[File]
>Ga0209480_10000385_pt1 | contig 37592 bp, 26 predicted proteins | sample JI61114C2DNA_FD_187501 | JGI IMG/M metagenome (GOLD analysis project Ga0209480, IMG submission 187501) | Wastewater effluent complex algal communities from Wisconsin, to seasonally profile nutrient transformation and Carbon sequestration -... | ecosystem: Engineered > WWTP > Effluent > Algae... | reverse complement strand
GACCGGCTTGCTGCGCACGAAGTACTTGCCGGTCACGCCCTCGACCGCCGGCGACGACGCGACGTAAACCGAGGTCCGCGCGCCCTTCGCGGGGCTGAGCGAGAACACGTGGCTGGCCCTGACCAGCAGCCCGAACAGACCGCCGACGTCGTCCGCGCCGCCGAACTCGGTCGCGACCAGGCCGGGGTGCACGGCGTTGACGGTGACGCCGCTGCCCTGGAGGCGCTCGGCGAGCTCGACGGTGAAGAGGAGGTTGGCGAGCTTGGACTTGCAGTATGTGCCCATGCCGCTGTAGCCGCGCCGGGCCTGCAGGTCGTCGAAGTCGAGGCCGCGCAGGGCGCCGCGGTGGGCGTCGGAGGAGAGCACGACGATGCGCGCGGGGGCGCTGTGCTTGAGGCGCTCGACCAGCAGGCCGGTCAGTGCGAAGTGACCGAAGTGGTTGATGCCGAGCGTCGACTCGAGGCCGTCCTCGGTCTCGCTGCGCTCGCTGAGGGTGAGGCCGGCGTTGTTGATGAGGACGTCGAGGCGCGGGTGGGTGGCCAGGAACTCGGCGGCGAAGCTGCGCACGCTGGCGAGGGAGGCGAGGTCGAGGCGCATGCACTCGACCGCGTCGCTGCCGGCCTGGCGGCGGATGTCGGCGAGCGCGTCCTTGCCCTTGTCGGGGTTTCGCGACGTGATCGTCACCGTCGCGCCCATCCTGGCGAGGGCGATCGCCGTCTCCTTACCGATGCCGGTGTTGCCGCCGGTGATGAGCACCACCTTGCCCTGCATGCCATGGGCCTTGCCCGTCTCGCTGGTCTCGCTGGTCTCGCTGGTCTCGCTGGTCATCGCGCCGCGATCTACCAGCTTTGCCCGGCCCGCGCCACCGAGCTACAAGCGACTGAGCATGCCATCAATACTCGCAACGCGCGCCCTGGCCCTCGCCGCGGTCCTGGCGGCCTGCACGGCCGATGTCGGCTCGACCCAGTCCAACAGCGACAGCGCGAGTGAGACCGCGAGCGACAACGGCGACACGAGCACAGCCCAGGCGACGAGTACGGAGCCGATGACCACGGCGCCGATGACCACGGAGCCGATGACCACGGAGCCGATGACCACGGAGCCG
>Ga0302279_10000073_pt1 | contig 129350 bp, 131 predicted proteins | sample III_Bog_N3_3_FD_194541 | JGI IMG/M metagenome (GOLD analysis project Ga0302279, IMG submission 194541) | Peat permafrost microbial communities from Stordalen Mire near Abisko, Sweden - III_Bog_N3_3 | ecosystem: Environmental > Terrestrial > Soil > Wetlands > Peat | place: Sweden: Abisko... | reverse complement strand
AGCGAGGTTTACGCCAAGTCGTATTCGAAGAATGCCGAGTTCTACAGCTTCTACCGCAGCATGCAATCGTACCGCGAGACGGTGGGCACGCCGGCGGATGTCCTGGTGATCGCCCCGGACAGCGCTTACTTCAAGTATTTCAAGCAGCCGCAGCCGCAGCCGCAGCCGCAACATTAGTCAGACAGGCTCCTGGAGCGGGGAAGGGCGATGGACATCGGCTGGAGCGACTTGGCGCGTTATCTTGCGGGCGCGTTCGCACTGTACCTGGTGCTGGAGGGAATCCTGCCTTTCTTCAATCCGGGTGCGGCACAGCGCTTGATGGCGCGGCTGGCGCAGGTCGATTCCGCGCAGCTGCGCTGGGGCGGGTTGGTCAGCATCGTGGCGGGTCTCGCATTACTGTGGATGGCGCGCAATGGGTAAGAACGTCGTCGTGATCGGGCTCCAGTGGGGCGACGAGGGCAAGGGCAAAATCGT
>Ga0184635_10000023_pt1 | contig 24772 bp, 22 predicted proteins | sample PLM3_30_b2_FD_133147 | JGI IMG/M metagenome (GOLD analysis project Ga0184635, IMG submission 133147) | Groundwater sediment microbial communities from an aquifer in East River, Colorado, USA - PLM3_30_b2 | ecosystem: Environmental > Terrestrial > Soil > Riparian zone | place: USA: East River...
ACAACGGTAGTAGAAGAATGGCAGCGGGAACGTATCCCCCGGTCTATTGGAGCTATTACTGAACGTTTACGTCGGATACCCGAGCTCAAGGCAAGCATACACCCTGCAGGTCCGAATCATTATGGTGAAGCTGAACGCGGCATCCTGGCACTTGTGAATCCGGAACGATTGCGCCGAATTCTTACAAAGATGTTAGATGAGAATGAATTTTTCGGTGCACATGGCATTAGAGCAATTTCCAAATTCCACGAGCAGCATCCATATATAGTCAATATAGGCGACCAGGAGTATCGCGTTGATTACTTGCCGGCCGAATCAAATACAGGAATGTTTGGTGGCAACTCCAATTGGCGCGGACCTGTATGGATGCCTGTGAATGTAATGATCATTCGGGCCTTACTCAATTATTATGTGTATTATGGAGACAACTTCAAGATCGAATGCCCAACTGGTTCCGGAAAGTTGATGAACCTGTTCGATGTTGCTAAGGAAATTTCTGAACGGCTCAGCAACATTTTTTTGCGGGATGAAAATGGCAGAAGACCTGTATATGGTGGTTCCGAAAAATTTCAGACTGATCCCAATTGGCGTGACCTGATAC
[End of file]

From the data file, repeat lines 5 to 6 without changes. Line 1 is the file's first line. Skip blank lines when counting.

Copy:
>Ga0184635_10000023_pt1 | contig 24772 bp, 22 predicted proteins | sample PLM3_30_b2_FD_133147 | JGI IMG/M metagenome (GOLD analysis project Ga0184635, IMG submission 133147) | Groundwater sediment microbial communities from an aquifer in East River, Colorado, USA - PLM3_30_b2 | ecosystem: Environmental > Terrestrial > Soil > Riparian zone | place: USA: East River...
ACAACGGTAGTAGAAGAATGGCAGCGGGAACGTATCCCCCGGTCTATTGGAGCTATTACTGAACGTTTACGTCGGATACCCGAGCTCAAGGCAAGCATACACCCTGCAGGTCCGAATCATTATGGTGAAGCTGAACGCGGCATCCTGGCACTTGTGAATCCGGAACGATTGCGCCGAATTCTTACAAAGATGTTAGATGAGAATGAATTTTTCGGTGCACATGGCATTAGAGCAATTTCCAAATTCCACGAGCAGCATCCATATATAGTCAATATAGGCGACCAGGAGTATCGCGTTGATTACTTGCCGGCCGAATCAAATACAGGAATGTTTGGTGGCAACTCCAATTGGCGCGGACCTGTATGGATGCCTGTGAATGTAATGATCATTCGGGCCTTACTCAATTATTATGTGTATTATGGAGACAACTTCAAGATCGAATGCCCAACTGGTTCCGGAAAGTTGATGAACCTGTTCGATGTTGCTAAGGAAATTTCTGAACGGCTCAGCAACATTTTTTTGCGGGATGAAAATGGCAGAAGACCTGTATATGGTGGTTCCGAAAAATTTCAGACTGATCCCAATTGGCGTGACCTGATAC